UCSF: Doctor Paid to Downplay Link Between Secondhand Smoke and SIDS
Mar. 7 (BCN) - University of California, San Francisco researchers have released a report that shows a tobacco company had a paid consultant doctor his scientific article in order to downplay the links between secondhand smoke and sudden infant death synd
The 2001 article, commissioned by Philip Morris International and published in a medical journal, was cited in at least 19 other papers that UCSF researchers claim misled experts, physicians and their patients.
Philip Morris executives reviewed and suggested changes to the first draft of the article, which concluded that secondhand smoke increases the risk of SIDS.
The paper's final version cast doubt on the connection, according to the UCSF study of tobacco industry documents.
The company allocated as much as $100,000 for the consultant's project, the study shows.
A Philip Morris spokeswoman said today that Frank Sullivan, the consultant, was not pressed by executives to submit an altered version of his research for publication.
"He remained entirely free to publish his review without including our comments and without restriction," said Jennifer Golisch.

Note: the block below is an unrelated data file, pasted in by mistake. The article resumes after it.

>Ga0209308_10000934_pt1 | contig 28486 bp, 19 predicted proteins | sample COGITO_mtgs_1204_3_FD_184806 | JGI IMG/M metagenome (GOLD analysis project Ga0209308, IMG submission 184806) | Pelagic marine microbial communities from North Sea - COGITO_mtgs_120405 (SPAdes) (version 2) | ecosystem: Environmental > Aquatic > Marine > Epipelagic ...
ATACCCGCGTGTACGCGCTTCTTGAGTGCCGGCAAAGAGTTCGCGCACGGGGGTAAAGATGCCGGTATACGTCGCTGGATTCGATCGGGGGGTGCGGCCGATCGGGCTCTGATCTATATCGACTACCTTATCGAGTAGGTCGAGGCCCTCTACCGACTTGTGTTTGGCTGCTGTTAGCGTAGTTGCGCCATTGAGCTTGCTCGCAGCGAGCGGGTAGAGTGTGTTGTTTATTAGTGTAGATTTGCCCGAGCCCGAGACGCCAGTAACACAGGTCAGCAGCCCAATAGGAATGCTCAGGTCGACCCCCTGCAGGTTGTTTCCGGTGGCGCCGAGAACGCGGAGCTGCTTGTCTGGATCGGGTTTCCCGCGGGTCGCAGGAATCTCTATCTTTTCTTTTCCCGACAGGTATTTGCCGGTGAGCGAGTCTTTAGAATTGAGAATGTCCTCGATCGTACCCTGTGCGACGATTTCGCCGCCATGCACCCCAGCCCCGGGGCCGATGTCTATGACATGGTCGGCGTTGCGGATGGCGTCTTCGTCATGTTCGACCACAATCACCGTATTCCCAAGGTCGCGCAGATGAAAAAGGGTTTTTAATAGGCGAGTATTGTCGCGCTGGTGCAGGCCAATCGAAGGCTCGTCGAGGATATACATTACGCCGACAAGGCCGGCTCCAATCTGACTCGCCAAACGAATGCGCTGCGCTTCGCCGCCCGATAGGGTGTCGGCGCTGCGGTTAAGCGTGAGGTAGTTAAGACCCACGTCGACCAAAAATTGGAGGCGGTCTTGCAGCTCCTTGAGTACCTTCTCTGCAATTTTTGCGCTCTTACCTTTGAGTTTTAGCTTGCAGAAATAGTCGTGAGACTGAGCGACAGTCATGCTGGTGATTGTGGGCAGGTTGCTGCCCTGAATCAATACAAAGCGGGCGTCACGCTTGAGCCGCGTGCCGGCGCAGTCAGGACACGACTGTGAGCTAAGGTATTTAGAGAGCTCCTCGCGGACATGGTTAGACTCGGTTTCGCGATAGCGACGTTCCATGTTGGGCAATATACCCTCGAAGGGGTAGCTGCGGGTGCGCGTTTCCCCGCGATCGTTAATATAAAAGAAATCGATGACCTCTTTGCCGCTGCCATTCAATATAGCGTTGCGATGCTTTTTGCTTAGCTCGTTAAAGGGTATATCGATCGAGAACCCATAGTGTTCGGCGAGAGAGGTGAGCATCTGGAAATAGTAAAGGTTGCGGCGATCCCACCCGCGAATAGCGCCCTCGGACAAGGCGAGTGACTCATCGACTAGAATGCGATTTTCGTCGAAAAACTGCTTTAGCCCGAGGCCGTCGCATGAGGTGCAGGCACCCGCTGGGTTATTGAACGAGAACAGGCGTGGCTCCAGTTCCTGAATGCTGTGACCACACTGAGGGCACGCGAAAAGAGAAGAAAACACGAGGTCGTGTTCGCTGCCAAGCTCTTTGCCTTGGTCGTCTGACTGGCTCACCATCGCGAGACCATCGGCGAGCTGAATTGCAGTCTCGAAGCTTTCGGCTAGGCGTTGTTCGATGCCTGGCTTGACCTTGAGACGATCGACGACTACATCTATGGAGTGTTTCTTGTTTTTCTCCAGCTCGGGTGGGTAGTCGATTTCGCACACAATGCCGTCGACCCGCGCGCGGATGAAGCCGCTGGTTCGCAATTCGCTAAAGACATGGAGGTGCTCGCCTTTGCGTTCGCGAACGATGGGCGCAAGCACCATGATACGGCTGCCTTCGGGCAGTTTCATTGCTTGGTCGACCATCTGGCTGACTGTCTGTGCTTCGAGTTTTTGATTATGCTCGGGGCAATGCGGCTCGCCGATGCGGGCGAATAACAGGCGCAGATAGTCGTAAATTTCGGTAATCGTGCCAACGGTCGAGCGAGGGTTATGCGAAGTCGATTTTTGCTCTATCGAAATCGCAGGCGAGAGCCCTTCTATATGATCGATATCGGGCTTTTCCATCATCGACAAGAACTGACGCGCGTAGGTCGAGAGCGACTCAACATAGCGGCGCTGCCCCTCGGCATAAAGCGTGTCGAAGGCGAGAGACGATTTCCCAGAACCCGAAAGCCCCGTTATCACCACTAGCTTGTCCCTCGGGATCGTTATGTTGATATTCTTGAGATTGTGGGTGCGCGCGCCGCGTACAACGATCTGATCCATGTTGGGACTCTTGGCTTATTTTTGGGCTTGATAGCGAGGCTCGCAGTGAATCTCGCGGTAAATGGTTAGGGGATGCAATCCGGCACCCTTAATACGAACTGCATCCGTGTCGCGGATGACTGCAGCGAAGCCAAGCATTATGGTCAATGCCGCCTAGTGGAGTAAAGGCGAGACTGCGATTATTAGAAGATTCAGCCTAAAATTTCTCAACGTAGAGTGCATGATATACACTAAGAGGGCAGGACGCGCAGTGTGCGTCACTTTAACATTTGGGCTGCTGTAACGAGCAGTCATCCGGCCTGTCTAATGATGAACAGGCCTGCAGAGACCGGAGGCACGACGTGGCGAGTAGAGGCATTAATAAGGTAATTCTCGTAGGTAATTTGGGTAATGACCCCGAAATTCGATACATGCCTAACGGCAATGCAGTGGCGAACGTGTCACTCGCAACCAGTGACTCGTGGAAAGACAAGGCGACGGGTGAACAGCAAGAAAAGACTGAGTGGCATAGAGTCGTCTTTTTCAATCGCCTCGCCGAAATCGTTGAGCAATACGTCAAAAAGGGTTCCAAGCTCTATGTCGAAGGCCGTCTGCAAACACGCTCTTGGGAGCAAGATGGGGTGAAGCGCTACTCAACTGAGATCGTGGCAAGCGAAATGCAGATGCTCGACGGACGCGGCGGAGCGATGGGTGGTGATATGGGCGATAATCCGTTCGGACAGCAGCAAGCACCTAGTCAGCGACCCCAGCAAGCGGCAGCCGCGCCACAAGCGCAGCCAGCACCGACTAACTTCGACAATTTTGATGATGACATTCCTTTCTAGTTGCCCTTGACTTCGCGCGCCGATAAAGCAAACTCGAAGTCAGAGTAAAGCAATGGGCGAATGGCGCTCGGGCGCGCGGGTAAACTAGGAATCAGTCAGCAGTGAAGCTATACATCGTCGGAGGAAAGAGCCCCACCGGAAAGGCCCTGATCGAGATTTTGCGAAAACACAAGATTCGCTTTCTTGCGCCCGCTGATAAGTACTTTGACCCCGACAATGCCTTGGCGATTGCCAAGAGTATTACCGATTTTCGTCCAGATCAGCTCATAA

In 1992, the U.S. Environmental Protection Agency acknowledged the links between smoke and SIDS, a finding reinforced in 1997 by the California Environmental Protection Agency, according to medical officials.
Dr. Stanton Glantz, director of the Center for Tobacco Control Research and Education at UCSF, said that the recent study of formerly secret documents casts light on the nature of publishing work funded by tobacco companies.
Ideas presented in the 2001 article place "infants everywhere at increased risk," he said.
The Philip Morris documents were made available as part of a 1998 settlement in which tobacco manufacturers agreed to pay states billions of dollars and curb efforts to discount studies that link smoking and disease.